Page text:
From my bookshelf to yours: A definitive summer reading guide | 9Lives
Reading Time: 5 min

Due to studying languages and then doing my Honours in English literature, I used to have no shortage of books that had to be read – in fact, I didn’t really have a choice as I soon learned that SparkNotes wouldn’t cut it anymore. Now that I have graduated and I have all the time in the world (read: after 17:00 on weekdays and an occasional Sunday) I’ve found that I’m significantly spoiled for choice. My to-read list on Goodreads is endless, but for some reason I can’t commit to anything for longer than two chapters. It should also be noted that buying books and reading books are two entirely different hobbies. 

While I do pay attention to some book reviews, I realised I need a short, concise list explaining to me exactly which mood to be in, the exact amount of time needed, and the desired emotional effect a specific book will have on me. As my Christmas break is drawing near, I thought, you know what, I’ll be my own hero, and hopefully set the example for book reviewers to come. So here is my summer reading guide for this holiday – may you find many a page turner here. 

When you want to read a little, but think a lot. 

Conversations with Friends and/or Normal People by Sally Rooney

Sally Rooney’s two admittedly very Insta-famous novels aren’t long reads but they do pack a hefty punch. Where Conversations with Friends follows the romantic relationship between Frances and a significantly older married man, Normal People is as the title describes, a narrative about the trials and tribulations of the romantic relationship between high school friends Marianne and Connell. Both narratives are effortlessly written with no tumultuous highs and lows, however Rooney’s insightful descriptions and musings about the banality of life casts you into an existential dilemma you didn’t even know you asked for. 

While I may classify these as beach-friendly reads (no heavy hardbacks with big words here), it will follow your sunburnt thoughts all the way back home.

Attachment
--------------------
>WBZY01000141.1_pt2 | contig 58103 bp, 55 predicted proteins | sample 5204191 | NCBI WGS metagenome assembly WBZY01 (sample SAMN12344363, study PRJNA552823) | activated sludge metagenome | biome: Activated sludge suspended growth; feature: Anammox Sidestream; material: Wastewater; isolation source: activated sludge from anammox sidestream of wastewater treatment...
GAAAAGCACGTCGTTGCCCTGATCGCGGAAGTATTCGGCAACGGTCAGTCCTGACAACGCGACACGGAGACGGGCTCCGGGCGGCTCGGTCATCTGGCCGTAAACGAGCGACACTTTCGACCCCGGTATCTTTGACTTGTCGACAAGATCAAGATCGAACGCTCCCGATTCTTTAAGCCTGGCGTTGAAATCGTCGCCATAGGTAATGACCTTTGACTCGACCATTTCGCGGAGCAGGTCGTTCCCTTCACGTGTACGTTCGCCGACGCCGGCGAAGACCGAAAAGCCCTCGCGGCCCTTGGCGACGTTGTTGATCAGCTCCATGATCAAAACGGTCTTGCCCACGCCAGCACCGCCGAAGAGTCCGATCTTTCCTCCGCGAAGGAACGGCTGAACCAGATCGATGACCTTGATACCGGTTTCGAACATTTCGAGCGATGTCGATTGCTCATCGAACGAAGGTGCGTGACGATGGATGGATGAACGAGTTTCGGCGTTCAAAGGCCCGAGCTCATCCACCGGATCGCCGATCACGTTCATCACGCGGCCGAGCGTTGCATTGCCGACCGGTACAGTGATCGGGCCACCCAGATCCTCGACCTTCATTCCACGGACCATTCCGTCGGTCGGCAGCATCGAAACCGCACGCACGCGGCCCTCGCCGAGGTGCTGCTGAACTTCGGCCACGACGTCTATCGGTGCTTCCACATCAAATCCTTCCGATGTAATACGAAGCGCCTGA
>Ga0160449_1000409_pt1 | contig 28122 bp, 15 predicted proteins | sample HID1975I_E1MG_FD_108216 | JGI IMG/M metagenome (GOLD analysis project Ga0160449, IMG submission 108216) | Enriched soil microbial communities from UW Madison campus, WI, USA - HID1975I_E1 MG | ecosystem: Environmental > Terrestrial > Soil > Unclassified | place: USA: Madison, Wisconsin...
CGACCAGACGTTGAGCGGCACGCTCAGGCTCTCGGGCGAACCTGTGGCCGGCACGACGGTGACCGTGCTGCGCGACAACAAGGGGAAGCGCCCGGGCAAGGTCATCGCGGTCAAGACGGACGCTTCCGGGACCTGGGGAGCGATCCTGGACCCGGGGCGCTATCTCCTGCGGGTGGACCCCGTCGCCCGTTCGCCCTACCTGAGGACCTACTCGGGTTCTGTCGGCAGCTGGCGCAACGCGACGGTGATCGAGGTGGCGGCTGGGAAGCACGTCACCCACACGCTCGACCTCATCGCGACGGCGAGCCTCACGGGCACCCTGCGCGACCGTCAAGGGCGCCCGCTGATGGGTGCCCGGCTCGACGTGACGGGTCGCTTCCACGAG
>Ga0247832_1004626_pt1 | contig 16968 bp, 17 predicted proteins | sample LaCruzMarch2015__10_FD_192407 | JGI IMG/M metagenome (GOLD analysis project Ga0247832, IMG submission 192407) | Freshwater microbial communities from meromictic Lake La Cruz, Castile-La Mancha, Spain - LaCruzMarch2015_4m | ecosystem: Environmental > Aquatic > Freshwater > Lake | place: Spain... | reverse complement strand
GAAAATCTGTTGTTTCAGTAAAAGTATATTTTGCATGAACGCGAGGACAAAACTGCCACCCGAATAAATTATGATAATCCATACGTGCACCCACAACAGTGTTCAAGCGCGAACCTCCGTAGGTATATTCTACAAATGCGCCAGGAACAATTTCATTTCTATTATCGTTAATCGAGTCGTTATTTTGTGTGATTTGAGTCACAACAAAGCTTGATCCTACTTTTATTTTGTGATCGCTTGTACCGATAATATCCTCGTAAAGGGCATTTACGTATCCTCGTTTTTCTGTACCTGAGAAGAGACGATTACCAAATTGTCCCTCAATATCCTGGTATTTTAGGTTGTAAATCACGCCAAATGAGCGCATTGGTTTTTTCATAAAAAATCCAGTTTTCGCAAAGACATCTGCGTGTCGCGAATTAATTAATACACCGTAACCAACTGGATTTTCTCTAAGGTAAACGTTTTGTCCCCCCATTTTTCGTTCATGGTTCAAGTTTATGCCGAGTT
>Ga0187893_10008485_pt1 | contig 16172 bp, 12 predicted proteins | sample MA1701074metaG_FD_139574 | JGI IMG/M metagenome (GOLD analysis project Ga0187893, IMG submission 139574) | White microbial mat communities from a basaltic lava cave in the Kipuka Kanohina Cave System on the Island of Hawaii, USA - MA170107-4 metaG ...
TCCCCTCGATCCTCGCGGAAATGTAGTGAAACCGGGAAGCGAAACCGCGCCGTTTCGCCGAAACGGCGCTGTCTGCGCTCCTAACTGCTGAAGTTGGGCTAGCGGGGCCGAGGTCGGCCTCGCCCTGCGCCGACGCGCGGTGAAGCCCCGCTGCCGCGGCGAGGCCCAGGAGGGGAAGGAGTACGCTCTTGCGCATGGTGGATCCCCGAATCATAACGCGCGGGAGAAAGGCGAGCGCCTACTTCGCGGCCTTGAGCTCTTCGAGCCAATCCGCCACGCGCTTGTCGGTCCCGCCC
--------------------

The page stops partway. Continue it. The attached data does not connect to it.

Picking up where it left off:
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When you want to read the book before watching the film.

The Goldfinch by Donna Tartt

I read The Goldfinch while driving through the Northern Cape and Southern parts of Namibia. And while the landscape didn’t exactly match the setting of the novel which is predominantly set in New York, Las Vegas and Amsterdam, something about the quiet and destitute nature of the Namibian desert added to the melancholic feel of Tartt’s narrative. This is probably why it is one of my favourite books to date. The Goldfinch follows the coming-of-age story of Theo who lost his mother during a bombing at the New York Metropolitan Museum of Art. As he moves through a troubled childhood, many different homes, and an eventual addiction, he carries with him the portrait of the goldfinch, originally painted by Dutch painter Carel Fabritius. This portrait is what drives the narrative, but which also leads Theo to eventual redemption.

This was one of the biggest novels I approached this year (856 pages to be precise) yet I still had stamina for more after its ending. Tartt is a master at storytelling and evoking emotions you didn’t know were simmering. The film, however, is only worth watching after reading the novel. 


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When you want to solve a murder mystery, but already know who dunnit. 

The Secret History by Donna Tartt